Treasury Secretary Timothy Geithner made his case for a bank tax to lawmakers on Capitol Hill Tuesday, calling it a "simple and fair principle" to help the government recover bailout money.
The proposal would impose a 10-year, $90 billion tax on the largest financial institutions to recoup money from the government's Troubled Asset Relief Program (TARP) put in place to resolve the financial crisis.
Geithner said the tax would be levied on banks, broker-dealers and insurance firms that have more than $50 billion in assets.
Geithner faced a bipartisan grilling during a Senate Finance Committee hearing, where members expressed concern about the impact of the proposed tax on community banks and small businesses.
The Obama administration proposed the tax, officially called the Financial Crisis Responsibility Fee, in January in response to public outrage over bank bailouts. The proposed tax is not part of the administration's planned overhaul of financial regulations and would require congressional approval. "This is a simple and fair principle: banks, not the taxpayer, should pay for bank failures," Geithner said.
Representatives at the hearing from the American Bankers Association, Financial Services Roundtable, and the Iowa Bankers Association opposed the bank tax.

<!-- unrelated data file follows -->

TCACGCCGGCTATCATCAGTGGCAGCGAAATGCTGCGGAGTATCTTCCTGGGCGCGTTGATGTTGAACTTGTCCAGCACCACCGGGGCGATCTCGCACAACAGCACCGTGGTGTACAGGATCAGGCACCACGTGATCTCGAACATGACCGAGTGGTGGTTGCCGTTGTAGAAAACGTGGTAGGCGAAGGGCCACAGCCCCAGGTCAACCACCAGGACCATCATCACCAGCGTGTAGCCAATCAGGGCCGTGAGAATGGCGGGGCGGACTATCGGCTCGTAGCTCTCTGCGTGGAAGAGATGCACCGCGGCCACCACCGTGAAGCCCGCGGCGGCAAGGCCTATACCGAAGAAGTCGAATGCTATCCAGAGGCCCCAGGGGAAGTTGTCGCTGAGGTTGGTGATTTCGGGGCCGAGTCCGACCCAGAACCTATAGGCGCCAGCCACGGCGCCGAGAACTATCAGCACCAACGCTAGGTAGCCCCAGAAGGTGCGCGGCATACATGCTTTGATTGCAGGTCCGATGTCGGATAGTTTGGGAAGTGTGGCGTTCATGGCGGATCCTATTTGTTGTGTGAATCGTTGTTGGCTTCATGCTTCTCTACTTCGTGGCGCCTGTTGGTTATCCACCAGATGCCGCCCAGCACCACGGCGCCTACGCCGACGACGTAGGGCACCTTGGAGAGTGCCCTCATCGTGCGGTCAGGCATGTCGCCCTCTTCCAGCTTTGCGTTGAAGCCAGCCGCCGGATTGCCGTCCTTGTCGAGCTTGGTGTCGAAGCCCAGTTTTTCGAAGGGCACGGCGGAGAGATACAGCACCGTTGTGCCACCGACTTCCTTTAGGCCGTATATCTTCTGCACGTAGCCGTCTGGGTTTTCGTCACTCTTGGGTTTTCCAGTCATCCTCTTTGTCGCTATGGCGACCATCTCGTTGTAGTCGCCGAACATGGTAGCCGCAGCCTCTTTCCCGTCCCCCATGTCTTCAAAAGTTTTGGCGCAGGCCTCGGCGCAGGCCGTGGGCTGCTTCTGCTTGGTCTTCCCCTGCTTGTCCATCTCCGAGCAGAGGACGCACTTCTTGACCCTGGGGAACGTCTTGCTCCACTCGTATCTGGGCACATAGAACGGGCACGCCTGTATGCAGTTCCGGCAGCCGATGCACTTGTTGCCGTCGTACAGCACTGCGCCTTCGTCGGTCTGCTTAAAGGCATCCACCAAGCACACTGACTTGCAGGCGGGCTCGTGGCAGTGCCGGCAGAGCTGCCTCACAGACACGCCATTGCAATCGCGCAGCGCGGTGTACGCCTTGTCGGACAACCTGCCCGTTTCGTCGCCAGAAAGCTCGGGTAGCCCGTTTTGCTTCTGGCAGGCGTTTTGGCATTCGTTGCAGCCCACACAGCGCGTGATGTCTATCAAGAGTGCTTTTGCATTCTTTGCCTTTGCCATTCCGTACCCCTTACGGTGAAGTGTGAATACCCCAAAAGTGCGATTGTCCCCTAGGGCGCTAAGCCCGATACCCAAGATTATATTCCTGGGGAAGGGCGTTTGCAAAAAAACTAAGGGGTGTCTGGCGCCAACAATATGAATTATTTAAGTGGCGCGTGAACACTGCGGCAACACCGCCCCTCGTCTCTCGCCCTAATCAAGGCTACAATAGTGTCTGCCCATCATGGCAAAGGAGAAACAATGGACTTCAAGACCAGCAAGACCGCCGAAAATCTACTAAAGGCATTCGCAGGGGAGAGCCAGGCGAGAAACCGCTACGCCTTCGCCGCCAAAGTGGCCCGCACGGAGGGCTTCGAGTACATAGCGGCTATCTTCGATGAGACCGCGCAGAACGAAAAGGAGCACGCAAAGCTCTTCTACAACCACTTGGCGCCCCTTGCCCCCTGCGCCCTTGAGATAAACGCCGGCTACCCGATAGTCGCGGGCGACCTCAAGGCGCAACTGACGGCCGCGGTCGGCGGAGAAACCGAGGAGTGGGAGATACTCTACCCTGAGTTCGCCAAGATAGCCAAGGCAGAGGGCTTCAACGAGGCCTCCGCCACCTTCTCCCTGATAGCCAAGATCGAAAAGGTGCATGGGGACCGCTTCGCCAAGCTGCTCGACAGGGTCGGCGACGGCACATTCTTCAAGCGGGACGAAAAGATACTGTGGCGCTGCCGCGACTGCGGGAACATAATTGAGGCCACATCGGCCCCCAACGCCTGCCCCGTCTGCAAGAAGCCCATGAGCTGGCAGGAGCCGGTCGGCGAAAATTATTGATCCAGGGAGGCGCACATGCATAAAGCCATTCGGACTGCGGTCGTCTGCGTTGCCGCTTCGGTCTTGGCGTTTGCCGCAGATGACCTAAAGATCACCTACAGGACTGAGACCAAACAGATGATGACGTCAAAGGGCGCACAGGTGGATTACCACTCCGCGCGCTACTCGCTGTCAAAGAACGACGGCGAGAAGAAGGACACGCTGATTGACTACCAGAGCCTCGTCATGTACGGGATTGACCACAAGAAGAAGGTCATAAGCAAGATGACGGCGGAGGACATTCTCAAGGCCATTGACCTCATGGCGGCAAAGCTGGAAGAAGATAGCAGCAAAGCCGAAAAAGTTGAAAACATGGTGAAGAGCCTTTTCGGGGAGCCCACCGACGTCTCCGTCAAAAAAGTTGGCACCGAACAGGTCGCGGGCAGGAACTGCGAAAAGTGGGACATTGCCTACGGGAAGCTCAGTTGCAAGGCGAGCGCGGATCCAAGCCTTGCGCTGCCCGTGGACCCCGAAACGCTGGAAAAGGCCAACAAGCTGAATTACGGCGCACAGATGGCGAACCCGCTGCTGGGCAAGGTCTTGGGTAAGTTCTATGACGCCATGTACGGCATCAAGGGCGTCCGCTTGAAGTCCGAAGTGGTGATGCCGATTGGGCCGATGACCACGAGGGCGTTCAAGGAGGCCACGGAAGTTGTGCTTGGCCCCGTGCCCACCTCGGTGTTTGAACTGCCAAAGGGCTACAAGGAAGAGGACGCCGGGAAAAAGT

James Chessen, representing the American Bankers Association, said he was concerned that smaller banks would feel the ripple affects of a tax on larger banks.
Geithner said smaller banks not facing the levy could become a more enticing option for banking, should larger financial institutions pass fees onto their customers.
Senate Finance Committee Ranking Member Charles Grassley, R-Iowa, told Politics Daily, "I think it's going to be tough on small business. We've got to be concerned about small businesses not getting loans. I don't think the bank tax is going to affect or in any way discipline the risky behavior of big banks. I think it's just a deal to raise money."
Grassley asked Geithner if the president would veto the measure if it did anything other than recover funds from the bank bailout.
Geithner dodged Grassley's veto question, but said he and the president feel "very strongly" that proceeds from the tax "should go to reduce the deficit."
Sen. Orrin Hatch, R-Utah, asked Geithner why banks that repaid their TARP loans should have to pay a new tax.
"It's not going to seem fair to everyone, and there's no perfectly fair approach," Geithner said, adding that 99 percent of U.S. financial institutions would not be subject to the proposed tax.